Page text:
AUSTIN (KXAN) — Despite unusually warm December temperatures, record breaking even, we are heading towards our coldest months of the season. With that in mind, there’s a threat that many central Texans aren’t really prepared for — carbon monoxide poisoning. Meteorologist Sean Kelly spoke with David Whiting who is a retired Assistant Chief of the Columbus Division of Fire to discuss the dangers.

Carbon monoxide poisonings typically follow major storms in which people lose power and search for alternative sources of electricity; these often include generators or cars. Our historic February storm, for example, left millions of residents without power which in return resulted in one of the largest carbon monoxide poisoning events in recent United States history as people improperly used these alternative sources for energy. According to the Texas Tribune, at least 17 people were killed from carbon monoxide poisoning and more than 1,400 were hospitalized.

Back in June, Gov. Greg Abbott signed into law an ordinance that updated the Lone Star state’s building codes. This ordinance requires carbon monoxide alarms in homes that are built or renovated starting in 2022. “Texas is one of three states where it’s not a requirement for CO alarms. This is an opportunity for landlords to step up and make it safer for the people that live there as well as homeowners to go out and get carbon monoxide alarms to better protect themselves,” Whiting said. According to the Texas Tribune, “this new law, however, does not require carbon monoxide alarms in the state’s nearly 10 million existing living spaces. Before the legislative change, Texas was one of six states without any statewide requirements for carbon monoxide alarms. The new law still leaves Texas with weaker regulations than 29 other states that require the devices in existing residences.”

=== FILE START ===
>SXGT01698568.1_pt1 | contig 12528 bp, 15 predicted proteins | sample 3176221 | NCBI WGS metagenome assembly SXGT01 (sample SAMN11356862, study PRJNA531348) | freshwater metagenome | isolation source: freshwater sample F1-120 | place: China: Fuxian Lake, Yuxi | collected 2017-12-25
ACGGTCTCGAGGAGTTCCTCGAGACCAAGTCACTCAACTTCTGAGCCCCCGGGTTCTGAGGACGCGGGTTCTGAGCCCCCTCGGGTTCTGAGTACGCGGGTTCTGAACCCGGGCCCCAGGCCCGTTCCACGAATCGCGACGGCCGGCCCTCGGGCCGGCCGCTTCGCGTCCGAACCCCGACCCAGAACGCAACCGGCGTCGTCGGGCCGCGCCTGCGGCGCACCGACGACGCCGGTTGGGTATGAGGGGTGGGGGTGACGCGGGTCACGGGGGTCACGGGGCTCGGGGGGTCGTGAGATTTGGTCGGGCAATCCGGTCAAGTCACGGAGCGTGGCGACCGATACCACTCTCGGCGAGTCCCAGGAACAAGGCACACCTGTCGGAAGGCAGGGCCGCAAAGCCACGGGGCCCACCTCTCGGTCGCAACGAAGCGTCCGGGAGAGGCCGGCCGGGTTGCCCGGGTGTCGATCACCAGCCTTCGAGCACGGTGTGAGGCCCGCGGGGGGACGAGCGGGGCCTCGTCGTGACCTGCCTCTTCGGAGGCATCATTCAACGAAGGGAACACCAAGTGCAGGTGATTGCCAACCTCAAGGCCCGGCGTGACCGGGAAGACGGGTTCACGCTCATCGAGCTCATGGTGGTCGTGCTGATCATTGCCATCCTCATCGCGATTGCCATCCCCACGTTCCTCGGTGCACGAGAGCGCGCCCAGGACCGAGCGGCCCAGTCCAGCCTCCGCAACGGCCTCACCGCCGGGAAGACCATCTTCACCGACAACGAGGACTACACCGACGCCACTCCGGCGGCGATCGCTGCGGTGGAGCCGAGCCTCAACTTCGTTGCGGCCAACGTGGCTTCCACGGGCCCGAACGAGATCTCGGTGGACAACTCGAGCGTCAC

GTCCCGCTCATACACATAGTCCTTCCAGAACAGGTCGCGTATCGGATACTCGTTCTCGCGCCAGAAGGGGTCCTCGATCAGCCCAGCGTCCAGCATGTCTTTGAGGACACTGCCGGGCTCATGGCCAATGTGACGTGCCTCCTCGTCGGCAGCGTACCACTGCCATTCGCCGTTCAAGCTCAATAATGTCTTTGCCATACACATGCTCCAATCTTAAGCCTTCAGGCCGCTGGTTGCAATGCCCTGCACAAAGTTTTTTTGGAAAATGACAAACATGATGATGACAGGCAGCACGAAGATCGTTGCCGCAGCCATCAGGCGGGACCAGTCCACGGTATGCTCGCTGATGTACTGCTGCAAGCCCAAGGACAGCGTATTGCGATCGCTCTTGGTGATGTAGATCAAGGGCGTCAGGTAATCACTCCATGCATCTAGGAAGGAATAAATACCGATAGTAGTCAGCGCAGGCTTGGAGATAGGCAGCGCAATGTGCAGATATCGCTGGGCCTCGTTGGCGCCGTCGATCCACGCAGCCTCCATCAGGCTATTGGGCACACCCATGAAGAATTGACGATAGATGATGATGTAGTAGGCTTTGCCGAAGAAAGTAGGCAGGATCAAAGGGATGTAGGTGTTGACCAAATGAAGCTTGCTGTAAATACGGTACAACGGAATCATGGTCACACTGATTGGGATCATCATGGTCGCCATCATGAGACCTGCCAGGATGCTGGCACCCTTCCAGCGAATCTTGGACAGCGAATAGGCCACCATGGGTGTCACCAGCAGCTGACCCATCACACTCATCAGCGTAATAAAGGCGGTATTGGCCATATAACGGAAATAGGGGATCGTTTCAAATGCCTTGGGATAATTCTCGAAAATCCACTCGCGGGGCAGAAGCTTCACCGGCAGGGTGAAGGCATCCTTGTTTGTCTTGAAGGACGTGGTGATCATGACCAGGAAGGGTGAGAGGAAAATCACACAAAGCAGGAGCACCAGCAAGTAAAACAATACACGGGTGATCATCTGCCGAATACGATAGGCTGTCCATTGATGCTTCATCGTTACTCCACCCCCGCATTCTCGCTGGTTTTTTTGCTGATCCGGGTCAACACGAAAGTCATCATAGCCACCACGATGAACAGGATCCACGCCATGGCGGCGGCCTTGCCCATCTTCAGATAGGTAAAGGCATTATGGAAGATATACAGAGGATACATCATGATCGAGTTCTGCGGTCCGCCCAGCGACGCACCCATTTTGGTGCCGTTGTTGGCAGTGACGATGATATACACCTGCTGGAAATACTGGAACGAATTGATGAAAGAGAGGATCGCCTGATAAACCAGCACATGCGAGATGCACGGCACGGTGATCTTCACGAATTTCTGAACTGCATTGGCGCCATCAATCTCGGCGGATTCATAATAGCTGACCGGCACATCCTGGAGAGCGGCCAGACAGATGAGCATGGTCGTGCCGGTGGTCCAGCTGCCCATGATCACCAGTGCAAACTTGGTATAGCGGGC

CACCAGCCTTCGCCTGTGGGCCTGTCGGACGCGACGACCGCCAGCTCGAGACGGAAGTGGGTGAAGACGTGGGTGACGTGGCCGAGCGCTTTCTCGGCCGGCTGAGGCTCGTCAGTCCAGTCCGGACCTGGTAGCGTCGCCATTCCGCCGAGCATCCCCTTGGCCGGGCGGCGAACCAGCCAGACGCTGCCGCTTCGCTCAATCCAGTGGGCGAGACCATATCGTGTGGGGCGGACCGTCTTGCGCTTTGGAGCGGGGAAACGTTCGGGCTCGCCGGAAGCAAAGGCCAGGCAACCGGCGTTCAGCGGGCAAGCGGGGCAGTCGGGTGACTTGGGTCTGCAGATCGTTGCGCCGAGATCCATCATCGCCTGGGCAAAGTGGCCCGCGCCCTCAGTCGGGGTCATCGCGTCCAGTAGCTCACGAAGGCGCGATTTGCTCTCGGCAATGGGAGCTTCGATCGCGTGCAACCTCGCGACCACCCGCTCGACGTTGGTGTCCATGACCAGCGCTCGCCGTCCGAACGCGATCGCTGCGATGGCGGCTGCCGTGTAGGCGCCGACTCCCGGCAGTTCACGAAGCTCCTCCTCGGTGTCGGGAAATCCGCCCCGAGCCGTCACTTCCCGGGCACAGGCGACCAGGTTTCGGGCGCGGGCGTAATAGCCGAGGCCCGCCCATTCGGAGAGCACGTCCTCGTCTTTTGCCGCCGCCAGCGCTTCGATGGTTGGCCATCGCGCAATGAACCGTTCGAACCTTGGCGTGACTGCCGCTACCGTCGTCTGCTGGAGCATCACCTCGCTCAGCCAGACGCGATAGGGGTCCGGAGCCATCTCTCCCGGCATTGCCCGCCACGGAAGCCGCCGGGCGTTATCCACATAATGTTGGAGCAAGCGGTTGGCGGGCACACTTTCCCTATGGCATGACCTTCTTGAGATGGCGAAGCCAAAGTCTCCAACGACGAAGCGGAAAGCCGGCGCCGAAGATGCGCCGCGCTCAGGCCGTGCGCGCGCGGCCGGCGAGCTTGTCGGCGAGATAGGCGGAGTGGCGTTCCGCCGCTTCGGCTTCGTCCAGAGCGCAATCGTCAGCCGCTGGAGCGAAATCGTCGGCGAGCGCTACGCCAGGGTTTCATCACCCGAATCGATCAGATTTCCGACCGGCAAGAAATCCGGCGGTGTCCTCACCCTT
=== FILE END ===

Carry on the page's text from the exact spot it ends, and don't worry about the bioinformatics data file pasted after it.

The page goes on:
Carbon monoxide is produced by many appliances through the burning of fossil fuels. It is odorless and colorless. Think furnaces, hot water heaters, charcoal grills, generators, or vehicles. All of which produce this gas. When carbon monoxide is expelled into the home, the gas is trapped. “And when it gets cold out people tend to use generators, they move them inside, they tend to move charcoal grills inside to heat the house,” Whiting adds.

A few symptoms to look out for

“Some people will get headaches, have general tiredness, fatigue,” Whiting said. And as symptoms get worse you could get a loss of balance, develop a loss of coordination, often even flu-like symptoms. Whiting goes on to say, “Because it is an odorless gas that you don’t smell people will get drowsy and many times people will lay down and not wake up.”

Whiting encourages everyone to think about their friends and family this holiday season and to maybe buy a CO alarm/detector as a gift if you know someone who doesn’t have one.

“I always believe in the gift of safety, people are always looking for good ideas for the holidays. CO alarms like this one here are a great example of what you can get for your family to keep them safe.”